Australasian Science: Australia's authority on science since 1938

Saving the Australian Synchrotron

By John Boldeman

The possibility that political wrangling could lead to the closure of the Australian Synchrotron is almost beyond comprehension.

All advanced societies have at their core a body of technological scientists and engineers who contribute substantially to the economic and sociological development of their populations.

Switzerland is one nation that stands out. It does not belong to the European Union, it has limited mineral resources and has to rely on the expertise and capabilities of its people. At the centre of its national competence is a proportionally large number of experienced engineers and scientists who depend on their advanced scientific infrastructure.

Among the frontier facilities in Switzerland are the Swiss Light Source, the Spallation Neutron Source and the Proton Therapy Facility in addition to many less capital-intensive equipment. Construction of a Free Electron Laser, a new landmark facility, is on schedule.

Australia, by contrast, has very limited major scientific infrastructure. It was clear in the 1980s that the key major facility needed to back our economy was a synchrotron. Many senior Australian scientists and engineers believed that an Australian facility was an unrealistic dream and that it was essential to expand Australia’s use of international synchrotron facilities.

However, over the next decade the Australian research community expanded dramatically and several proposals were developed to construct a national facility. Finally, the Australian Synchrotron was funded and built in Melbourne.

Despite the relatively modest investment by world standards, the synchrotron has proven competitive with international facilities costing significantly more money. It has been an outstanding success since opening in 2007.

In any one year, approximately 3000 national and international scientists use its beamlines and associated experimental infrastructure to conduct research at the core of their programs. This is a significant percentage of the entire scientific working class in Australia.

Synchrotron research is having an impact on technology in Australia. There are linkages with 88 separate companies including global leaders such as CSL and local companies such as Algae Enterprises, Agilent Technologies and Phosphagenics Ltd. Already the Australian Synchrotron has been instrumental in the lodgement of 15 patents.

However, some of the most critical research is of a long-term nature, such as the extraordinary work on the understanding of how malaria, golden staph and streptococcus infections progress in the human body, studies of factors in Alzheimer’s disease, and numerous contributions to the mining industries.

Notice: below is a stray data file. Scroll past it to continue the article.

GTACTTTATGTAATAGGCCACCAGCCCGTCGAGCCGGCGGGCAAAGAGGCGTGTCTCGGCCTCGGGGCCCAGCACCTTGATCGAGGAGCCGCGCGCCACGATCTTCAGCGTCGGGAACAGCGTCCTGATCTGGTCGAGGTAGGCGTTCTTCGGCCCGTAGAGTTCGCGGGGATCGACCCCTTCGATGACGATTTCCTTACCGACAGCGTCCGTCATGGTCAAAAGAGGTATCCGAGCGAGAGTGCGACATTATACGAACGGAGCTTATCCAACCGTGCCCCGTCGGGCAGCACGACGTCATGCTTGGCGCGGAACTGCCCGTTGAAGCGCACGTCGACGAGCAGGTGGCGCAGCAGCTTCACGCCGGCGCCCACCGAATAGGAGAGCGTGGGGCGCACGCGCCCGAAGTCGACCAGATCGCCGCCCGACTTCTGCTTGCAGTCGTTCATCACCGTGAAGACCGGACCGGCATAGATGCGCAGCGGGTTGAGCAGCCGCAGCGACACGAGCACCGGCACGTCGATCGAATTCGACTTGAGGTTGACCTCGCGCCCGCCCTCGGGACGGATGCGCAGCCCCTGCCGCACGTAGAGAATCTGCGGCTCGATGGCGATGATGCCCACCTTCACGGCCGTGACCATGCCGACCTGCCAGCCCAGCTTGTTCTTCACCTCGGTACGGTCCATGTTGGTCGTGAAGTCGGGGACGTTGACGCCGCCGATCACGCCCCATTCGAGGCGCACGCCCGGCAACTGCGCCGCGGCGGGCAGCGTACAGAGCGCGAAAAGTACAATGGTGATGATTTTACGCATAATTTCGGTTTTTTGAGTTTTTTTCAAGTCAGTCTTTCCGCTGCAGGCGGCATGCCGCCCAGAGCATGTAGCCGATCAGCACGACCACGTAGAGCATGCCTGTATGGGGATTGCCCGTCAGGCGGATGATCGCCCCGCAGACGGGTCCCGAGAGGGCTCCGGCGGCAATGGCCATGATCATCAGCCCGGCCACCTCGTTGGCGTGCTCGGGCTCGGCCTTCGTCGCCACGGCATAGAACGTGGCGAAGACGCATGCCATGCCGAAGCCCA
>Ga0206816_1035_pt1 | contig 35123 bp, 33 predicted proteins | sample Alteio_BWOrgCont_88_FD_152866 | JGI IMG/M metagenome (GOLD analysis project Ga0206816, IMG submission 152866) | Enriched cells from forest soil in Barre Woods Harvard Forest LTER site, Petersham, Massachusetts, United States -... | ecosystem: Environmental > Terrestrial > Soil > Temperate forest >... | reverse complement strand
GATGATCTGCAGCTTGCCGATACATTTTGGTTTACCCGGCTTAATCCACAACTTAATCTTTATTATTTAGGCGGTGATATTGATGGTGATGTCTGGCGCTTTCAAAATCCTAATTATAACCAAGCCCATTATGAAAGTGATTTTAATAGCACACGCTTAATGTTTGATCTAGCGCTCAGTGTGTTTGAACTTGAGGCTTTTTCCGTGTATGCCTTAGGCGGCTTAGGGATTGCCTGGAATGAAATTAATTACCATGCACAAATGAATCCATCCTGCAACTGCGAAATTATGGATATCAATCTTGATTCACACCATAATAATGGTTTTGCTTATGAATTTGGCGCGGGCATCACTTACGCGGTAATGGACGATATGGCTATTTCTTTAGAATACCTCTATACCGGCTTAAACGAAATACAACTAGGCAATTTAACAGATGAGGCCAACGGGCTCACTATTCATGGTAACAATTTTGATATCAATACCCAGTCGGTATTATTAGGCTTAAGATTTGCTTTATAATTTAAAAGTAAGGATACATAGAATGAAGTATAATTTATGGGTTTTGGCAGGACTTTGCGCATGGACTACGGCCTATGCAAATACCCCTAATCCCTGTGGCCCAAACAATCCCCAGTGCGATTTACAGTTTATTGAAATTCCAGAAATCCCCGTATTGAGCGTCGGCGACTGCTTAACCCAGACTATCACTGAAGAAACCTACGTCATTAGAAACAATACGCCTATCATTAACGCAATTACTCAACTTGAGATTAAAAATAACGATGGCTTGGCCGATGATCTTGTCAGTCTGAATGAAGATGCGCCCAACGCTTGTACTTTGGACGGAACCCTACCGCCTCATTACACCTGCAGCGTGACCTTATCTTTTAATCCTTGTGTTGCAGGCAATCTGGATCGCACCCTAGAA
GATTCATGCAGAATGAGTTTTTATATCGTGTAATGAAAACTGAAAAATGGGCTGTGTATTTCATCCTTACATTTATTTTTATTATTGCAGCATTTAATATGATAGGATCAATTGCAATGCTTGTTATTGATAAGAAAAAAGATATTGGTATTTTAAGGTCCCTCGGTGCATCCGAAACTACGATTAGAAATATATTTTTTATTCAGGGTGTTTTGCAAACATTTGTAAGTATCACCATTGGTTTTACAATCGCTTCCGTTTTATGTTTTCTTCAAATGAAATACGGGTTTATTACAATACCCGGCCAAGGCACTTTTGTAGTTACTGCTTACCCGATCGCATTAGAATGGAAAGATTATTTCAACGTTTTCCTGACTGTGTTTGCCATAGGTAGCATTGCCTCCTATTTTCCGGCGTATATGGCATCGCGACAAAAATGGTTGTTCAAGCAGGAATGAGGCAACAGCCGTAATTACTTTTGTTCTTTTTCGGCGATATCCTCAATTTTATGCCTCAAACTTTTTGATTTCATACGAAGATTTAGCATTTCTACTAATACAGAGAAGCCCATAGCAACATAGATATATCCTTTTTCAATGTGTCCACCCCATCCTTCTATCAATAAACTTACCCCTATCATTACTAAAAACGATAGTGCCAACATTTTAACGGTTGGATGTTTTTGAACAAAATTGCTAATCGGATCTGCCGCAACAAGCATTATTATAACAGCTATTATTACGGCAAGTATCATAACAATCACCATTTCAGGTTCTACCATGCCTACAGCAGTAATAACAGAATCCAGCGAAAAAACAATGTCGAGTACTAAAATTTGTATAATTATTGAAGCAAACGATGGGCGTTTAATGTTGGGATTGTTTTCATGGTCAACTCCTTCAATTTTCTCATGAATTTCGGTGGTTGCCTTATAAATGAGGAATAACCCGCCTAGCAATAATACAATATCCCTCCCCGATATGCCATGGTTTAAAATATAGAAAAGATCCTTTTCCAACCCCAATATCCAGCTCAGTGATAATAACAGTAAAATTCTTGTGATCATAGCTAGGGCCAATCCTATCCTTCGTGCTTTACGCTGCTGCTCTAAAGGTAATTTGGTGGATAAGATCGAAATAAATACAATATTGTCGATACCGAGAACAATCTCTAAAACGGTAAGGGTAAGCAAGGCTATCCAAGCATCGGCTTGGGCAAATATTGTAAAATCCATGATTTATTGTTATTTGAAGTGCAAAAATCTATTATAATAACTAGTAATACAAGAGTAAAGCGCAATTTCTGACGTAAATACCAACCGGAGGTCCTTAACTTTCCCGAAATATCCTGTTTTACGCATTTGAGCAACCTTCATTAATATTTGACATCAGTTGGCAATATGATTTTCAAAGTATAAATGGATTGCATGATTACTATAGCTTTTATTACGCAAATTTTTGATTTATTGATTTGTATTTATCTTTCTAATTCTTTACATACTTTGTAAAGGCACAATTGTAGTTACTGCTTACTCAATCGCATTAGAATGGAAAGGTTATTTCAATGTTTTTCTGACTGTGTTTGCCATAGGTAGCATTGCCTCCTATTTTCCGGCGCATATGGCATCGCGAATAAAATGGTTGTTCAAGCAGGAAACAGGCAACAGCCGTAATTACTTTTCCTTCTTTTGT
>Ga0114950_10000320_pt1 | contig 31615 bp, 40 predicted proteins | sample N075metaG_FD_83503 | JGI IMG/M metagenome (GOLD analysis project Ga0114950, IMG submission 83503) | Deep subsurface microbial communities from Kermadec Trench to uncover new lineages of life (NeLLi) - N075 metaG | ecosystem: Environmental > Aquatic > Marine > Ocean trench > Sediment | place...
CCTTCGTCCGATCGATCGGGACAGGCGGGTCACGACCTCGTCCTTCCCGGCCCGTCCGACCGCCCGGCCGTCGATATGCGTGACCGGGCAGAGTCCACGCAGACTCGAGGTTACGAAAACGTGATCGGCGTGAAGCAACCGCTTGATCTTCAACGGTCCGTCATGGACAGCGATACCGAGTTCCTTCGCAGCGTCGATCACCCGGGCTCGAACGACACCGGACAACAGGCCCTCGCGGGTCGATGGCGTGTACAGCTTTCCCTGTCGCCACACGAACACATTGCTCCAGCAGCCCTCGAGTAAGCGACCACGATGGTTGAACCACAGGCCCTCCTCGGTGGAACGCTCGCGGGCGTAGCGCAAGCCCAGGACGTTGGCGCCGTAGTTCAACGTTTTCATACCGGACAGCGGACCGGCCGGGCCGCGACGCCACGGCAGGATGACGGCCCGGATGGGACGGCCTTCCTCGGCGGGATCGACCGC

The possibility that politics could now intervene and lead to the closure of the Australian Synchrotron is almost beyond comprehension. As one commentator said recently, Australia holds onto world-class science by its fingernails, primarily through the Australian Synchrotron and OPAL, the research reactor.

The primary focus of the scientific and technology community is its work and how it might benefit all Australians. Politics is of lesser significance until it starts to have an impact on our activities and the benefits that we can bring to the community. A solution to the current funding stand-off is essential before serious harm is done.

But who will pay for the ongoing operation and development of the Australian Synchrotron?

All Australian states will benefit from the activities of researchers using the Australian Synchrotron, so the Commonwealth must contribute to its operations. But Victoria will benefit from the research more than any other state as almost all of the operational funds will be spent there.

In the documentation that was originally prepared to generate support for the Australian Synchrotron, the degree of local state benefit was studied. Typically, 65% of all users and the consequence of their endeavours went to the home state.

If the measure of cost responsibility were determined on this basis, the Commonwealth and Victoria would share the cost on a 50/50 basis.

The Australian Synchrotron is already in Melbourne. It cannot be moved elsewhere, so ownership should not be an issue.

It would be unthinkable for Australia to withdraw from the London Olympics. Surely it would be unthinkable to close our premier world-class research facility.

John Boldeman FTSE is a professor at the Institute of Nuclear Science at the University of Sydney and a Senior Science Advisor at the Australian Nuclear Science and Technology Organisation.